Edinburgh Infectious Diseases
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App offers fast method of tracing infectious diseases

Pilot study shows a novel contact tracing app could help protect groups at risk of catching and spreading infectious diseases in the Global South.

A lorry, car and motorbike on a road in Kampala, Uganda
Over 3,000 haulage drivers participated in the study in Uganda by testing the app in the field.

A digital contact tracing app can track and manage infectious disease spread among haulage drivers, a pilot study has shown.

Results indicate that the online tool was approximately 90 times faster than manual contact tracing methods for monitoring the spread of coronavirus.

The research team, led by the Roslin Institute, developed the app to trace Covid-19 cases in the haulage community, but its versatility offers solutions to monitor future outbreaks of any infectious disease, they say.

The contact tracing tool, named THEA-GS, is now available to use in the Global South.

It integrates information about disease cases pinpointed along national road infrastructure and generates community risk assessments based on transport networks, making it an effective tool for public health institutions around the world, the team suggests.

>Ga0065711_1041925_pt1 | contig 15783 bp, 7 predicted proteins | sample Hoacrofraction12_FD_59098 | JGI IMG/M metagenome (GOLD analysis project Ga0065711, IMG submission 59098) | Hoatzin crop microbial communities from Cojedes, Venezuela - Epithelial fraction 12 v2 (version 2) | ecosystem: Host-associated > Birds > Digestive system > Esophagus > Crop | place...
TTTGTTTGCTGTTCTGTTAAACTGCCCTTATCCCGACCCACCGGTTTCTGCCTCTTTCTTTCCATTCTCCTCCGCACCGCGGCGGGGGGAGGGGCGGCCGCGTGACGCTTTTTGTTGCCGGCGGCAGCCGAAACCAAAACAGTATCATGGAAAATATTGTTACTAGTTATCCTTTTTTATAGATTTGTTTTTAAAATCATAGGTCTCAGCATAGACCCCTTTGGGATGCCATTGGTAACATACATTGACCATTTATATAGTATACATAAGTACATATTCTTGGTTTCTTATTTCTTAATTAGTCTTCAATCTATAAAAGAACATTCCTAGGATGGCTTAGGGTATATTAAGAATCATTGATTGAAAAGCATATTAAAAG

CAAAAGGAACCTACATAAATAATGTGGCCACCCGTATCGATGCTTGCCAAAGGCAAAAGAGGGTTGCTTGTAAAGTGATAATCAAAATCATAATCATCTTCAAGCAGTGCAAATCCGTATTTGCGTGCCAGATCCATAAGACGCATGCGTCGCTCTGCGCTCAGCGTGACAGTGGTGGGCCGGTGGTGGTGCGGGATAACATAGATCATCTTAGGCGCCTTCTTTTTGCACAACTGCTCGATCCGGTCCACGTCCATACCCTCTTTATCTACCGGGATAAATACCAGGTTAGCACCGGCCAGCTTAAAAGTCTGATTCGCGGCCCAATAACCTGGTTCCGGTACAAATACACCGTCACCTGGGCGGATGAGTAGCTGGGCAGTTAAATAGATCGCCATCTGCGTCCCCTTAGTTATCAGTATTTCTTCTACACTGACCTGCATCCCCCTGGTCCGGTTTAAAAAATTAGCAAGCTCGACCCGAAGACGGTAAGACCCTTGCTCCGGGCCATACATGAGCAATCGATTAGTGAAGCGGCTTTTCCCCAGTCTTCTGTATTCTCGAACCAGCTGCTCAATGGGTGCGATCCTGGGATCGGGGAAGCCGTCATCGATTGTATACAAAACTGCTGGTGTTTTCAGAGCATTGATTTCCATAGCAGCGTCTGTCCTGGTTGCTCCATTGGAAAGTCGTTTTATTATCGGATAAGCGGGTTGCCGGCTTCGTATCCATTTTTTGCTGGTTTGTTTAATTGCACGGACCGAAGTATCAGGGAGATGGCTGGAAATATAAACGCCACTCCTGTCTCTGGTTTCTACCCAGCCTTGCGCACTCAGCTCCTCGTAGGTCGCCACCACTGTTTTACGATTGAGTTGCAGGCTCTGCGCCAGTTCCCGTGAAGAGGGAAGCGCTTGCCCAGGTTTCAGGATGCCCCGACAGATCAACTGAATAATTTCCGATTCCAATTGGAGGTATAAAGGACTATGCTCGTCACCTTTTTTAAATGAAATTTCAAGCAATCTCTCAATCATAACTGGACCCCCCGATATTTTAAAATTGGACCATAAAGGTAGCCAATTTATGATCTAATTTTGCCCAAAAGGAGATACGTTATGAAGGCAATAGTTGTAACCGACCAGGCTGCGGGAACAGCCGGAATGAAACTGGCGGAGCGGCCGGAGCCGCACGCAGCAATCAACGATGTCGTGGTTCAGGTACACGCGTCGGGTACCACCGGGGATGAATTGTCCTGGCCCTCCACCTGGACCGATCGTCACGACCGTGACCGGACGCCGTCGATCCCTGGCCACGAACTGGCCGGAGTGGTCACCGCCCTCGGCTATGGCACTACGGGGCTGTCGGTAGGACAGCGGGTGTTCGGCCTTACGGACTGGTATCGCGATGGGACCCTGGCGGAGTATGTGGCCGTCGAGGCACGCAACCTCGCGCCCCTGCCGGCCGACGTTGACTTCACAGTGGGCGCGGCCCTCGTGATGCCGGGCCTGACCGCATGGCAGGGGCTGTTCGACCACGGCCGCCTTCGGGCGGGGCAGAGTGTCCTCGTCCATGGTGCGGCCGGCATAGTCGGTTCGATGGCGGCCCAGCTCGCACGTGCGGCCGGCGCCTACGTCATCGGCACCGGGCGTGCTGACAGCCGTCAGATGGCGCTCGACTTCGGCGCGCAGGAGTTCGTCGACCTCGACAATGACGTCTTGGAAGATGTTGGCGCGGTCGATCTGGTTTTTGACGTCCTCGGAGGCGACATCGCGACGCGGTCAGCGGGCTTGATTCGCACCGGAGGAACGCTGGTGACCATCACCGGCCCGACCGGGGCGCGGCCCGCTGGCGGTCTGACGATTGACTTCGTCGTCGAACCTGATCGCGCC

Safeguarding communities

The app aims to better manage spread of infectious disease by haulage drivers, who are identified as a high-risk group for contracting and transmitting infection. Their frequent interactions with diverse populations and livestock potentially expose them to various illnesses, including those transmitted by animals.

The online tool’s ability to record timestamped locations within the road network make it effective in reducing the spread of infectious diseases and protecting the communities associated with them.

However, the pilot study also shed light on challenges faced during the app's adoption. Drivers' limited awareness of the app's purpose and its potential benefits for public health underscore the need for communication and education to foster trust and maximise acceptance in local communities.

This pilot study was carried out in collaboration with colleagues at the University of Edinburgh’s School of Informatics, Ugandan Ministry of Health, Makerere University in Uganda, and software developer Bodastage Solutions. The research was published in Frontiers in Digital Health, and funded by the National Institutes of Health Research (NIHR) and the Medical Research Council through the Global Efforts on Covid-19 Health Research (GECO).


By helping to curb the spread of infectious diseases among a high-risk population, the digital contact tracing tool THEA-GS has the potential to safeguard not only the health of the haulage drivers but also the communities they interact with throughout their journeys. This tool can also be adapted to track the movement of anything that can be linked to infectious disease and moves on any mode of transport.

Dr Adrian Muwonge, Chancellor's Fellow, Roslin Institute


** The Roslin Institute receives strategic investment funding from the Biotechnology and Biological Sciences Research Council and it is part of the University of Edinburgh’s Royal (Dick) School of Veterinary Studies. **

Related links

Contact tracing tool supports supplies during pandemic

Scientific publication

THEA-GS app on Google Play and Apple App Store

Image credit Douglas Ssebaggala, Wikimedia Commons